Tips for taking pictures of salmon

There are salmon in the Adams River… lots and lots of bright red sockeye salmon

There are salmon in the Adams River… lots and lots of bright red sockeye salmon. Maybe not as many as were predicted, but certainly enough to get some pretty good photographs.

There are any number of excellent spots along the trail where you can get photos. The trick is to bring the right photographic equipment. I would recommend a medium telephoto and a medium wide-angle lens, a sturdy tripod and, most important, a polarizing filter for both lenses. To put things in the simplest of terms, polarizing filters change the way light passes through a lens, by filtering out part of the light being reflected at certain angles that cause reflective surfaces to be visually washed out due to excessive glare.

Polarizing filters are essentially two linear filters that rotate on an axis to each other and when the two filters are at the correct angle to each other, they effectively reduce the amount of glare. It is easy to see (no pun intended) how a polarizing filter would be of great value when taking pictures of fish in the water.

These filters, however, also tend to be very expensive so what I did was get one polarizer to fit my largest filter-sized lens and step-down rings that allow me to use my one polarizing filter on a number of other lenses. It might be a bit of a hassle switching the filter back and forth from one lens to another, but it does the trick and still allows me to put gas in my vehicle.

What you put all your gear into is as important as the gear itself and there are a number of good quality packs out there that will help you organize, protect and carry your gear comfortably. I carry a Lowe Slingshot model 100 that I use as a daypack. It is indispensable.

For my day of taking photos of the sockeye in the Adams, I packed my D90 camera body, an 80 – 200 mm f2.8 and an 11 – 16 mm f2.8, extra batteries and cards, a small pair of binoculars and my lunch. I strapped my four-section carbon-fibre Manfrotto tripod to the bottom of the pack. I do wish that I had brought along my 60 mm macro lens because I saw a lot of neat looking fungi growing on some of the fallen trees that I would like to have photographed –another time, I guess.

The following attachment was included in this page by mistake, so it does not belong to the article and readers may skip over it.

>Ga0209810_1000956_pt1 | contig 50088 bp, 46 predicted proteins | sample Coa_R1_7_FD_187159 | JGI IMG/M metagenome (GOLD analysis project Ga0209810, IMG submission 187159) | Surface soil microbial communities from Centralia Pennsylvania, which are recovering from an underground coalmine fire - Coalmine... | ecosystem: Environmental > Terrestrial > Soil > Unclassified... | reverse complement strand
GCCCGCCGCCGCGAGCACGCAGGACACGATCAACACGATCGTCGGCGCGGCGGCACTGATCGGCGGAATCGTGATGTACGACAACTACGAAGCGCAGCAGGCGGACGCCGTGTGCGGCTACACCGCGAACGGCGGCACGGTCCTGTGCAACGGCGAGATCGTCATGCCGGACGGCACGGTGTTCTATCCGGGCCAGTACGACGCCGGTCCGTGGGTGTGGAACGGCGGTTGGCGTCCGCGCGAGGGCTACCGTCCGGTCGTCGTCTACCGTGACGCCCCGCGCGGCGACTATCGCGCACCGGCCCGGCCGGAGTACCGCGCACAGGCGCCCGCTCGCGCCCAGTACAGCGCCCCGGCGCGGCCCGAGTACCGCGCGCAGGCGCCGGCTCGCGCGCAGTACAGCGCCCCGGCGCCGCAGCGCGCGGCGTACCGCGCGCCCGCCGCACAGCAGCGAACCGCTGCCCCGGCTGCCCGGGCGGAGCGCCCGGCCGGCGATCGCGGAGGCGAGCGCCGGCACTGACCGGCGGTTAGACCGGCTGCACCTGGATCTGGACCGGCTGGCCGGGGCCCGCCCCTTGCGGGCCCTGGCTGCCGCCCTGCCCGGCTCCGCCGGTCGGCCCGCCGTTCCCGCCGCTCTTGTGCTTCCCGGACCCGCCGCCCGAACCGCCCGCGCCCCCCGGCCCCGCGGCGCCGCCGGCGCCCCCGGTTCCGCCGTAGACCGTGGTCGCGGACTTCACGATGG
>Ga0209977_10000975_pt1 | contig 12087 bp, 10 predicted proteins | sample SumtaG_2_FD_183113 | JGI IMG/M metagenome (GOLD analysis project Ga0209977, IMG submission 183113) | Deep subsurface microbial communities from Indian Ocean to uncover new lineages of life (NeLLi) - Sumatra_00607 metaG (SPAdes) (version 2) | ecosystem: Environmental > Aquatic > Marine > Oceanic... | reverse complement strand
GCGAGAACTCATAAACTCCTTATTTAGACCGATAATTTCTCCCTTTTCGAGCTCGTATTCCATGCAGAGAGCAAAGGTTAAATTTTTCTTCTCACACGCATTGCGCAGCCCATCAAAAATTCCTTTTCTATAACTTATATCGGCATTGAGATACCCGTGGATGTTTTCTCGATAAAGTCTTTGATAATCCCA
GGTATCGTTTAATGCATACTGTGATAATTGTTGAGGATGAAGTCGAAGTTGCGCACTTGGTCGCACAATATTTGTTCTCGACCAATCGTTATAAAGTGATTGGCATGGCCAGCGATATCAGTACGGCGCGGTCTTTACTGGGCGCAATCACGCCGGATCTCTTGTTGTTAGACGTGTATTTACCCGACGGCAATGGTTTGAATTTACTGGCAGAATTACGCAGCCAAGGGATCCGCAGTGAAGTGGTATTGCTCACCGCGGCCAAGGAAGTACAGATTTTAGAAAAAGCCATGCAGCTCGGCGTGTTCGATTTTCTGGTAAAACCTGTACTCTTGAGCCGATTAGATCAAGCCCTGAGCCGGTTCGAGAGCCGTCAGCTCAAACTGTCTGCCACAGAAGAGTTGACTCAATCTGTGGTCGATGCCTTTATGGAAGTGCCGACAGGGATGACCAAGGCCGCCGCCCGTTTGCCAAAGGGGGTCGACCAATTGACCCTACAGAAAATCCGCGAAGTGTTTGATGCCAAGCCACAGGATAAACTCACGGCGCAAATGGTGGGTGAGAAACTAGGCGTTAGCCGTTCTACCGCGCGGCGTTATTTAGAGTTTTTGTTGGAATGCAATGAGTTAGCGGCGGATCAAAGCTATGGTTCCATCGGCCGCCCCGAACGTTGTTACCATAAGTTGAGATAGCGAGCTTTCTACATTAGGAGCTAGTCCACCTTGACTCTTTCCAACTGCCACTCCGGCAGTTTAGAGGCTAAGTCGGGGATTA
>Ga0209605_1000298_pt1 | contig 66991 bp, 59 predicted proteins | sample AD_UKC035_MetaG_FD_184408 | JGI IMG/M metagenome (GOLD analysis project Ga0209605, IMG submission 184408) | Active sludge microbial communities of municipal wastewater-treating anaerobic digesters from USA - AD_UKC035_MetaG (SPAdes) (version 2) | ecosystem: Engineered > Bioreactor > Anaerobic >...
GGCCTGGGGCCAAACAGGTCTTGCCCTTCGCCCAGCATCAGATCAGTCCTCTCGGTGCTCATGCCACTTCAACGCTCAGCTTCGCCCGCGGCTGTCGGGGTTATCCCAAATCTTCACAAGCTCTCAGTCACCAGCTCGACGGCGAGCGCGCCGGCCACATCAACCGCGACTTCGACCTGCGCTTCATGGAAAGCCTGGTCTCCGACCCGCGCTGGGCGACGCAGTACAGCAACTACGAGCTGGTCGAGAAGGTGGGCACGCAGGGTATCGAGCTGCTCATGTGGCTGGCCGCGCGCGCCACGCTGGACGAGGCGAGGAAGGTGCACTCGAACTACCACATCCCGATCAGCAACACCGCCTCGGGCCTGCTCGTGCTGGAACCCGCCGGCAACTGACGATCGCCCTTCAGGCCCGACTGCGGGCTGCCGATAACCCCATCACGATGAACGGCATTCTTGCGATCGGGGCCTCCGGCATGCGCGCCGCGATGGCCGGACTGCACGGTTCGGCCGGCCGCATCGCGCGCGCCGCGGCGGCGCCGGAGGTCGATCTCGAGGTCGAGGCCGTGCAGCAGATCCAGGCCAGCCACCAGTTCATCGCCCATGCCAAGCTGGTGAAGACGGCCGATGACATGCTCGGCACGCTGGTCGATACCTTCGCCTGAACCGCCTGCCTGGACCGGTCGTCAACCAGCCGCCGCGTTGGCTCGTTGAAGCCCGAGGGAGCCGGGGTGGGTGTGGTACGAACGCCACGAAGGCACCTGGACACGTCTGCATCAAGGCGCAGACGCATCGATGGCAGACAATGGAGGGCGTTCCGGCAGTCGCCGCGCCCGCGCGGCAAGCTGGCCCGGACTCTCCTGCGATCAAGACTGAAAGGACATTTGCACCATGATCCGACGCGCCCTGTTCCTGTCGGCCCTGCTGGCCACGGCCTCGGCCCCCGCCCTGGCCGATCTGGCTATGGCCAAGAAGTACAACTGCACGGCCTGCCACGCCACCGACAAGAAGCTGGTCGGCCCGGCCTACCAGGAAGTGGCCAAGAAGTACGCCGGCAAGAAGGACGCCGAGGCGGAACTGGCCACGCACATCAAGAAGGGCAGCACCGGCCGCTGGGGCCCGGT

While on the subject of fungi and macro photography, I never used to think there was a place for artificial light in nature photography, but I have come to change my mind over the years. Flash diffusion accessories such as the LumiQuest Mini Softbox allow you to soften the harsh unnatural feel of electronic flash. Flash also allows you to fill in shadow and even out the lighting ratio between the shadow and brightly illuminated highlights. I also carry a couple of feet of aluminum foil in my pack. I can unfold it and use it to bounce sunlight back onto my subject when doing close-up nature photography.

The whole thing about deciding what to take and what not to take along with you on any photographic field trip into the great outdoors is making sure that you have what you will absolutely needs and not what you will end up carting along for nothing. Having said that, last weekend I learned – the hard way – that it is always a good idea to take along a jacket or sweater, even on the warmest of days. The weather, like your lighting, can change quickly when you’re taking pictures in the outdoors, and I really wish that I had brought along warmer clothes.

There are still lots of good opportunities to get photos of the sockeye. Maybe you’ll even see me out there – dressed in warm clothing.

 

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